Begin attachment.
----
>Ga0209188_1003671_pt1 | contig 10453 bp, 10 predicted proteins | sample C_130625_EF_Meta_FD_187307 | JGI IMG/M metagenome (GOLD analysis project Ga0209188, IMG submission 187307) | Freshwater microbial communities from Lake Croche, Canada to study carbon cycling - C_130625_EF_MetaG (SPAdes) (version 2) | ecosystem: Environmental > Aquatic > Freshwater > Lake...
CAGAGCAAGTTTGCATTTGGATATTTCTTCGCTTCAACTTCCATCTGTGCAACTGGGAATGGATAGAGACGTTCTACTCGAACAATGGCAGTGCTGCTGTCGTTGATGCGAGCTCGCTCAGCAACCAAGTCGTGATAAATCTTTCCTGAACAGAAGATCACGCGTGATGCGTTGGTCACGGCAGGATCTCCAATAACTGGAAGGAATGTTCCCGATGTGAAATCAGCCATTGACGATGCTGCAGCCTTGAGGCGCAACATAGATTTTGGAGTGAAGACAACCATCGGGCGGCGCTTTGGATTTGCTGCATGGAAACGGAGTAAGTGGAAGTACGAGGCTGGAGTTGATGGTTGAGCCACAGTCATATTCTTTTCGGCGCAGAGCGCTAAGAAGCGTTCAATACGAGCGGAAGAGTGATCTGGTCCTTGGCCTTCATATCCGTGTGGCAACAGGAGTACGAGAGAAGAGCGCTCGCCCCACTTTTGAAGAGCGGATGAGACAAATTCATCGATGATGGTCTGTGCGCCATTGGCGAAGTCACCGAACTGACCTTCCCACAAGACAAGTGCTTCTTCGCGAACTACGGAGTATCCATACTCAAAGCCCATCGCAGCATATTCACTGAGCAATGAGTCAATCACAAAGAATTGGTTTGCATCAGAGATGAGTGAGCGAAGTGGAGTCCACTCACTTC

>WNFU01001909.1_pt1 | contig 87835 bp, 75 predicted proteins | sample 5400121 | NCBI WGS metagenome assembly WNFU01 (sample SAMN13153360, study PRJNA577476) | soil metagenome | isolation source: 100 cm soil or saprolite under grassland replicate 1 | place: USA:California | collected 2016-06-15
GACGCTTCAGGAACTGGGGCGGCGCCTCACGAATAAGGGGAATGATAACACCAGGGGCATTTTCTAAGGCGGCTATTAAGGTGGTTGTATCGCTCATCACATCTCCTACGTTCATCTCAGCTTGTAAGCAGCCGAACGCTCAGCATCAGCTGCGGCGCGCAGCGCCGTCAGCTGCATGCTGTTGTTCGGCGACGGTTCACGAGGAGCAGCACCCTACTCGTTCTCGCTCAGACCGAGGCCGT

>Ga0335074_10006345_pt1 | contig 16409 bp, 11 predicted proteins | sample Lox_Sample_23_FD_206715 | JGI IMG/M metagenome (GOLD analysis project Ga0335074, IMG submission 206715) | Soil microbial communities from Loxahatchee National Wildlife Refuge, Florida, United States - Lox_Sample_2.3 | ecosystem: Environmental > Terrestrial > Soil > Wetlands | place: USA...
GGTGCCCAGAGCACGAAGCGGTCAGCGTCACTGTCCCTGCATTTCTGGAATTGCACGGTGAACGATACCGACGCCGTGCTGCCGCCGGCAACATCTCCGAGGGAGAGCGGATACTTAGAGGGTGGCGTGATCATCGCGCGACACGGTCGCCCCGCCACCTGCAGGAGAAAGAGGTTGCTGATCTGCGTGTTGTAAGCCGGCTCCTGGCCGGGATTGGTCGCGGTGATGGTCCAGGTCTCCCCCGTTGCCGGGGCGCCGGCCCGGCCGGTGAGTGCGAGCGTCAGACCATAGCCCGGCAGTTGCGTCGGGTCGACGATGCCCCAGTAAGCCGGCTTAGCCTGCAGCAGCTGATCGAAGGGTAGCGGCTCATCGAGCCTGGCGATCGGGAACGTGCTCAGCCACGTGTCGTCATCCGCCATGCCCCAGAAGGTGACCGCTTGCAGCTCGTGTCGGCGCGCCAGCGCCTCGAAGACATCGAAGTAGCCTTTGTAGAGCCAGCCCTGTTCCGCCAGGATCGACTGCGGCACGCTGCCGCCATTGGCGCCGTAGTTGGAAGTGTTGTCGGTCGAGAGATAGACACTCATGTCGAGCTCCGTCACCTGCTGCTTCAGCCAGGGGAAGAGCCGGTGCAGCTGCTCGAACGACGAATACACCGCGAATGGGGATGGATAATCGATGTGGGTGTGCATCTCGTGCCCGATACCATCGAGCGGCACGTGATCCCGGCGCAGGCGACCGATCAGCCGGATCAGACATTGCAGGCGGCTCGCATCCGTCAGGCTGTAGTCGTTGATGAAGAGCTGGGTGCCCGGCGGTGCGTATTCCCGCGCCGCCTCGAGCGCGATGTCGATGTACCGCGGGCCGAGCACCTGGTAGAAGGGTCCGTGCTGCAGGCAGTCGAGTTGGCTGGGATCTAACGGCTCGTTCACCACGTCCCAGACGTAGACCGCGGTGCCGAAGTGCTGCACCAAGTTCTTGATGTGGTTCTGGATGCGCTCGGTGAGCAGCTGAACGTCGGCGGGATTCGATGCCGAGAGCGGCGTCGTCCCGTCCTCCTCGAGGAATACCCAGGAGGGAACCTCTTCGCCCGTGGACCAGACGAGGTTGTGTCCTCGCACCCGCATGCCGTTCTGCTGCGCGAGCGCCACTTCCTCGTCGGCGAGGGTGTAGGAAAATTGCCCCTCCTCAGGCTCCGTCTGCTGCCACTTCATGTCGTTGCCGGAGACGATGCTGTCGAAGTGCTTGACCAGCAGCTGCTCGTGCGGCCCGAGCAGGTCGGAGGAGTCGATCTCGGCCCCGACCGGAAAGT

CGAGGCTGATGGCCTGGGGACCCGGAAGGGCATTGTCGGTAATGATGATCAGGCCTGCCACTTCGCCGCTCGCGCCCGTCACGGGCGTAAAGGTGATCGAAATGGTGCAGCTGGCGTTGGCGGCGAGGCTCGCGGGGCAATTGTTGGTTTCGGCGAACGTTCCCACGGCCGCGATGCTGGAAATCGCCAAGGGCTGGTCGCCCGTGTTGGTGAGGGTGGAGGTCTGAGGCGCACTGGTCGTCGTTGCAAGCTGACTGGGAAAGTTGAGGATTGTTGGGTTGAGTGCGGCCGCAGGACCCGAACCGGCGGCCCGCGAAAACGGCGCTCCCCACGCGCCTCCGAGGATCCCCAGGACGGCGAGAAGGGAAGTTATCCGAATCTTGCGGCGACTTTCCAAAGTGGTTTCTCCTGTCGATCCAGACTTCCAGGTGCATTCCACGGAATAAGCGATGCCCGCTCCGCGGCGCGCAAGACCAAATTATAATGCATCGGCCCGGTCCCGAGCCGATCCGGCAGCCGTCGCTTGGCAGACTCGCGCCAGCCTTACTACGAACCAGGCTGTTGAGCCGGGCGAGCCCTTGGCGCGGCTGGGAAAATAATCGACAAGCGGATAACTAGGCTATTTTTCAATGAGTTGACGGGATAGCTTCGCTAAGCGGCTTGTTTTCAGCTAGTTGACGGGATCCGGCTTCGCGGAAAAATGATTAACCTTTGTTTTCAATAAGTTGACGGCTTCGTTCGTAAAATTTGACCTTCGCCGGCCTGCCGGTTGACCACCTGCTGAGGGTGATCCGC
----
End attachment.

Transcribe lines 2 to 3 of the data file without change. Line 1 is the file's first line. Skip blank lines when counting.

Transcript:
CAGAGCAAGTTTGCATTTGGATATTTCTTCGCTTCAACTTCCATCTGTGCAACTGGGAATGGATAGAGACGTTCTACTCGAACAATGGCAGTGCTGCTGTCGTTGATGCGAGCTCGCTCAGCAACCAAGTCGTGATAAATCTTTCCTGAACAGAAGATCACGCGTGATGCGTTGGTCACGGCAGGATCTCCAATAACTGGAAGGAATGTTCCCGATGTGAAATCAGCCATTGACGATGCTGCAGCCTTGAGGCGCAACATAGATTTTGGAGTGAAGACAACCATCGGGCGGCGCTTTGGATTTGCTGCATGGAAACGGAGTAAGTGGAAGTACGAGGCTGGAGTTGATGGTTGAGCCACAGTCATATTCTTTTCGGCGCAGAGCGCTAAGAAGCGTTCAATACGAGCGGAAGAGTGATCTGGTCCTTGGCCTTCATATCCGTGTGGCAACAGGAGTACGAGAGAAGAGCGCTCGCCCCACTTTTGAAGAGCGGATGAGACAAATTCATCGATGATGGTCTGTGCGCCATTGGCGAAGTCACCGAACTGACCTTCCCACAAGACAAGTGCTTCTTCGCGAACTACGGAGTATCCATACTCAAAGCCCATCGCAGCATATTCACTGAGCAATGAGTCAATCACAAAGAATTGGTTTGCATCAGAGATGAGTGAGCGAAGTGGAGTCCACTCACTTC

>WNFU01001909.1_pt1 | contig 87835 bp, 75 predicted proteins | sample 5400121 | NCBI WGS metagenome assembly WNFU01 (sample SAMN13153360, study PRJNA577476) | soil metagenome | isolation source: 100 cm soil or saprolite under grassland replicate 1 | place: USA:California | collected 2016-06-15